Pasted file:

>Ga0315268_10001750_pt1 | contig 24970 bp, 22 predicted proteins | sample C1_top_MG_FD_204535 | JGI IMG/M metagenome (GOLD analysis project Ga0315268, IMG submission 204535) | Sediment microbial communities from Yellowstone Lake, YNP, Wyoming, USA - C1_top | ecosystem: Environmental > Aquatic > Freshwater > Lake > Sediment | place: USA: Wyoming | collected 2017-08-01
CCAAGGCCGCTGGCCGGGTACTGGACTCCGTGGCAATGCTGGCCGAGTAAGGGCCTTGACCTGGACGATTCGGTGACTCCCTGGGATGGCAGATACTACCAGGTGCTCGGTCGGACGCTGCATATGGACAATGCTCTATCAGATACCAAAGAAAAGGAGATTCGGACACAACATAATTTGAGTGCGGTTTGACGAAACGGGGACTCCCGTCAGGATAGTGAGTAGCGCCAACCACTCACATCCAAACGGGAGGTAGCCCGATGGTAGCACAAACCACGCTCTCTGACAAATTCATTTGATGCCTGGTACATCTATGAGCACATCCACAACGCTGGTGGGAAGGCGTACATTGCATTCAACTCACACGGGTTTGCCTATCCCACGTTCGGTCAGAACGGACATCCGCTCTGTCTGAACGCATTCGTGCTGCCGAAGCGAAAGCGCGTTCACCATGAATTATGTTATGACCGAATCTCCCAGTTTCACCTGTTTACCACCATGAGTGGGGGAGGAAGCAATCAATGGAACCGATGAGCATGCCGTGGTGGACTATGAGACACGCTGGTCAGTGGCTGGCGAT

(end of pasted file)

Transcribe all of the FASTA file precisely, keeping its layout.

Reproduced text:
>Ga0315268_10001750_pt1 | contig 24970 bp, 22 predicted proteins | sample C1_top_MG_FD_204535 | JGI IMG/M metagenome (GOLD analysis project Ga0315268, IMG submission 204535) | Sediment microbial communities from Yellowstone Lake, YNP, Wyoming, USA - C1_top | ecosystem: Environmental > Aquatic > Freshwater > Lake > Sediment | place: USA: Wyoming | collected 2017-08-01
CCAAGGCCGCTGGCCGGGTACTGGACTCCGTGGCAATGCTGGCCGAGTAAGGGCCTTGACCTGGACGATTCGGTGACTCCCTGGGATGGCAGATACTACCAGGTGCTCGGTCGGACGCTGCATATGGACAATGCTCTATCAGATACCAAAGAAAAGGAGATTCGGACACAACATAATTTGAGTGCGGTTTGACGAAACGGGGACTCCCGTCAGGATAGTGAGTAGCGCCAACCACTCACATCCAAACGGGAGGTAGCCCGATGGTAGCACAAACCACGCTCTCTGACAAATTCATTTGATGCCTGGTACATCTATGAGCACATCCACAACGCTGGTGGGAAGGCGTACATTGCATTCAACTCACACGGGTTTGCCTATCCCACGTTCGGTCAGAACGGACATCCGCTCTGTCTGAACGCATTCGTGCTGCCGAAGCGAAAGCGCGTTCACCATGAATTATGTTATGACCGAATCTCCCAGTTTCACCTGTTTACCACCATGAGTGGGGGAGGAAGCAATCAATGGAACCGATGAGCATGCCGTGGTGGACTATGAGACACGCTGGTCAGTGGCTGGCGAT